About 500 Dallas school district employees have to move out of the building they work in. That’s because small amounts of lead and other substances were found in the water there.

Timberlawn

State health officials want to close one of the oldest psychiatric hospitals in Texas. Timberlawn Mental Health System in East Dallas has had a series of violations, including a suicide and fights between patients, dating back to 2009.

Stella M. Chávez / KERA News

On Tuesday, voters will cast ballots in Texas’ Democratic primary. The most recent polls show Hillary Clinton with a significant lead over opponent Bernie Sanders. That hasn’t stopped both groups from knocking on doors in North Texas and bringing out their party’s big brass to get voters to the polls.

Stella M. Chávez / KERA News

Bill Clinton made a historic trip to Paul Quinn College Monday. It was the first time a president – former or current – has visited the private, historically black university in Dallas.

Fort Worth Independent School District

Texas has a handful of schools built underground. One of them is in Fort Worth. Washington Heights Elementary was built nearly 40 years ago to reduce energy costs and noise. KERA recently went underground to dig up dirt on this unusual school.

The president and chancellor of Texas A&M visited a Dallas charter school Tuesday to apologize. They told students at Uplift Hampton Preparatory they were sorry about the racial taunts the Dallas kids endured during a campus visit last week. A&M’s top student leader also delivered thousands of letters of support.

Bill Zeeble / KERA News

Fort Worth’s new school district superintendent is making big changes. This week, trustees unanimously approved a plan that would cut 10 executive-level positions, reassign central office employees and put more money into struggling schools.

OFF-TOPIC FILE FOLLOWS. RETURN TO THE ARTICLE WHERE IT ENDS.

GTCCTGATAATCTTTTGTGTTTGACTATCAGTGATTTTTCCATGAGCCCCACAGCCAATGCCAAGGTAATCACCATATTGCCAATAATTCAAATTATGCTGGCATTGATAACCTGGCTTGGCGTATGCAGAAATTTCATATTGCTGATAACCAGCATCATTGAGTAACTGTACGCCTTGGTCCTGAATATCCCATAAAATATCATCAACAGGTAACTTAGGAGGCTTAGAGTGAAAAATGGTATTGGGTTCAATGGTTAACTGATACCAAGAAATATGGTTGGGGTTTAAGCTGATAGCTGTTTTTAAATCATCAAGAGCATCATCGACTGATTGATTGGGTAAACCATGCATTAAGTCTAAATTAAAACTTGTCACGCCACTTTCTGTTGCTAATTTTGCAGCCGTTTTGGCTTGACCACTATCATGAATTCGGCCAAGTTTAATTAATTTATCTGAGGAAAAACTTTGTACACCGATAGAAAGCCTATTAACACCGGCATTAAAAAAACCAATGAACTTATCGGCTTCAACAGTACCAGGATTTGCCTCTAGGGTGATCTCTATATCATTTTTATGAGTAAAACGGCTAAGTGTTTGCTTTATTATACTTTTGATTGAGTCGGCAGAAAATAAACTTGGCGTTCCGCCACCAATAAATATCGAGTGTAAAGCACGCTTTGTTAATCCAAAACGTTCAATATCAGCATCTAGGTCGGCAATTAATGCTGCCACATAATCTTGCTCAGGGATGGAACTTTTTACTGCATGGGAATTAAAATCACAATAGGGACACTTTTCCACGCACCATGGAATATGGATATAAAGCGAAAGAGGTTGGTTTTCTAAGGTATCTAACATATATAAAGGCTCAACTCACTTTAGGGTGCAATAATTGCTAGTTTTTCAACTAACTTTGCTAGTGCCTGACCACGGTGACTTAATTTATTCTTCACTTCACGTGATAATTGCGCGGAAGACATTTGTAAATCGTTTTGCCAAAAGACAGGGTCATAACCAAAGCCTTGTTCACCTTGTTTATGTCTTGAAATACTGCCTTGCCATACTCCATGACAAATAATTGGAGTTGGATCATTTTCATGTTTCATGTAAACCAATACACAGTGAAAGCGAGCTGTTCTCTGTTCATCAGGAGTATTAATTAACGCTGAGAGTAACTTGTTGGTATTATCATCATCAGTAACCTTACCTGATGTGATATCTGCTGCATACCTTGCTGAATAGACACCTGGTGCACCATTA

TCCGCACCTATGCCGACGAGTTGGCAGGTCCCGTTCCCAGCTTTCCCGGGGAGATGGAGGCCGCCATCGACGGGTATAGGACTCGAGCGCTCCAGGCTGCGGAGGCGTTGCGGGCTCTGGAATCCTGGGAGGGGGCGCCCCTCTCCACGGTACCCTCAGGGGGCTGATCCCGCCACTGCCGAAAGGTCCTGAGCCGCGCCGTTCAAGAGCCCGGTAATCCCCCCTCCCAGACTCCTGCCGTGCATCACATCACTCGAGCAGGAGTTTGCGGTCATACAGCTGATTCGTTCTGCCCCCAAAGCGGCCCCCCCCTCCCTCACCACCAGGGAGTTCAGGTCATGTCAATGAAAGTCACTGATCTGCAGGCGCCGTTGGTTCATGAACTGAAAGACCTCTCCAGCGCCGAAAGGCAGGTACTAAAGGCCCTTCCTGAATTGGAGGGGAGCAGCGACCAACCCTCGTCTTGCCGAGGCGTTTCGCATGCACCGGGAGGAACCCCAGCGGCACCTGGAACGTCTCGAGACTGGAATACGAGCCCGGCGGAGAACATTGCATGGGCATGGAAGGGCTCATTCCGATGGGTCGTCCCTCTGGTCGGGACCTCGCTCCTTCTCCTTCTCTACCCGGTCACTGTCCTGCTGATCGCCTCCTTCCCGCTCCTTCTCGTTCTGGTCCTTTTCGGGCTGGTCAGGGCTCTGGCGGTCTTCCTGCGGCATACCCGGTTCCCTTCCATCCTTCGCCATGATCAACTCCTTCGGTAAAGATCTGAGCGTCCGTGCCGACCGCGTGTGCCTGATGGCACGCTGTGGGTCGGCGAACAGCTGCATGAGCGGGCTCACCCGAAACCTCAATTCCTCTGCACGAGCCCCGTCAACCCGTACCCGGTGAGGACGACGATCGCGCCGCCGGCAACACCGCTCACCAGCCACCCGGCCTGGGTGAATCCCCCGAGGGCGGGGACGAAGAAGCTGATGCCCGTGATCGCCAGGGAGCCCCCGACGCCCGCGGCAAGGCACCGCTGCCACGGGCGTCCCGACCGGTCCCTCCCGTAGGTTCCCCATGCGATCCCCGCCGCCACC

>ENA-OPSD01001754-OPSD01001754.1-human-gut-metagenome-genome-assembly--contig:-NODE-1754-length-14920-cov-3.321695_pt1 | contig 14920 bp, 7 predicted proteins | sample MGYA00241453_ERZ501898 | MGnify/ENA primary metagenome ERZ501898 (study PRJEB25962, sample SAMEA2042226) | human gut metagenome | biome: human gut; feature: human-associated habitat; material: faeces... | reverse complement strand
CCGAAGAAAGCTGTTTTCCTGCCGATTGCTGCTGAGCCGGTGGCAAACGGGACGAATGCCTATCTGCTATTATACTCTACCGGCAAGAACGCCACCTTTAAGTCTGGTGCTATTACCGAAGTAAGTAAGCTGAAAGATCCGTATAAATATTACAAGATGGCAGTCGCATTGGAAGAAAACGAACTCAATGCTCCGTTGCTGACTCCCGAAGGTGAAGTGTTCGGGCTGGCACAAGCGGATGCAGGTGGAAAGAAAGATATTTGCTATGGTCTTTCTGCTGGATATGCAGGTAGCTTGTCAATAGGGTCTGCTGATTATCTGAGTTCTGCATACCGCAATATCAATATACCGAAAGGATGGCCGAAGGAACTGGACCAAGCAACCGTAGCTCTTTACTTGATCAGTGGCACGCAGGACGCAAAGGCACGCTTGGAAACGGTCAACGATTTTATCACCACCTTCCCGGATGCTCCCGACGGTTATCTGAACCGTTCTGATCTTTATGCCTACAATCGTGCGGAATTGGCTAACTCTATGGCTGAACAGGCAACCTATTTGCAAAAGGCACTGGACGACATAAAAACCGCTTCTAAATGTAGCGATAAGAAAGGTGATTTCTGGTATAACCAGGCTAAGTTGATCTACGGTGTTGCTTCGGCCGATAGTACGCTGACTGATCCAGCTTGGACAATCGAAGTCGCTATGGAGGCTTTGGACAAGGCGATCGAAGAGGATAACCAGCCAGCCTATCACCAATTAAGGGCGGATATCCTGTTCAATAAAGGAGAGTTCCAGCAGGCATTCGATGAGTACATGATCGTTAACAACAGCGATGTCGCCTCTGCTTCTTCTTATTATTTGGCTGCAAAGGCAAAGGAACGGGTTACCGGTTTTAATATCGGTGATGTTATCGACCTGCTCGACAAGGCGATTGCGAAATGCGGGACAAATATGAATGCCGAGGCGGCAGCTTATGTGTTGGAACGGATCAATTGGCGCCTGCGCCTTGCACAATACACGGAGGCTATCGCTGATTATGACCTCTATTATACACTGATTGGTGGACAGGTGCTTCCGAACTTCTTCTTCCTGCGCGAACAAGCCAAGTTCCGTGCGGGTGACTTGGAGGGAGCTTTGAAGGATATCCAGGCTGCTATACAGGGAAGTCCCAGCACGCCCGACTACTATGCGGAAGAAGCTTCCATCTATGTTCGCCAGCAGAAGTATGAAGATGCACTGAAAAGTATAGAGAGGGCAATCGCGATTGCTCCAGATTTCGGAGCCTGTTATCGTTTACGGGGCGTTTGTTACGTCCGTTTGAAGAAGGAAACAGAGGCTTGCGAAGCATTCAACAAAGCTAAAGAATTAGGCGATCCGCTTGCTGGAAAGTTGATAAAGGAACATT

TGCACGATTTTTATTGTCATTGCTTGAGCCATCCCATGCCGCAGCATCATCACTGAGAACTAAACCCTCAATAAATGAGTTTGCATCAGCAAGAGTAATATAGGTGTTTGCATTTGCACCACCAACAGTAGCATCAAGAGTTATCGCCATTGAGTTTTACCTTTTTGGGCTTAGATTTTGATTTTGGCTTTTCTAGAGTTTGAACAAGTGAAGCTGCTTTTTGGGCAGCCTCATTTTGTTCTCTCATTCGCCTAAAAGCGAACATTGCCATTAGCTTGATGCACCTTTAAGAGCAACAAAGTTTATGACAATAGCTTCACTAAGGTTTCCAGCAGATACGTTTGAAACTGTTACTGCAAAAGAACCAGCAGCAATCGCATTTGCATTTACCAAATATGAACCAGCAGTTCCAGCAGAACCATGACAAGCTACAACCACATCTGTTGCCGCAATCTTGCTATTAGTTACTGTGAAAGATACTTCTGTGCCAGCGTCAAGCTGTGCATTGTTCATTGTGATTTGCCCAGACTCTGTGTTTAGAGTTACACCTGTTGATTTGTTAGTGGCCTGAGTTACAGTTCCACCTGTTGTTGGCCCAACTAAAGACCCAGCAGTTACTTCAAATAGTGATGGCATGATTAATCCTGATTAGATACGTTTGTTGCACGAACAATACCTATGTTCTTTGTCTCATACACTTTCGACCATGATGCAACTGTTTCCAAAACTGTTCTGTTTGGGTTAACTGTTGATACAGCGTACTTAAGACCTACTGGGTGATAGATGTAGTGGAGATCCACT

Alexandru Nika / Shutterstock

Students at Hood Middle School in Dallas took part in a historic election Friday. During lunch, they voted to change the name of their school. Some say the mostly minority school shouldn’t be named after a Confederate general.

Stella M. Chávez / KERA News

It’s been a little more than a month since tornadoes wrecked some North Texas neighborhoods. In the Garland Independent School District, officials have been busy helping students and their families get through the recovery process.

ALEPH STUDIO / SHUTTERSTOCK.COM

The Dallas Independent School Board of Trustees is scheduled to vote Thursday on whether to make recess mandatory for all elementary students. That got us wondering: What are recess requirements in other North Texas schools?

Stella M. Chávez / KERA News

A new initiative underway at Dallas’ Parkland Hospital is giving away free bilingual books to moms who’ve just given birth. The plan is to give away as many as 14,000 books this year.

cheng/Shutterstock.com

Only 3 percent of students who attend the country’s top colleges and universities come from low-income families. That’s according to a new report out this week from the Jack Kent Cooke Foundation.

Pages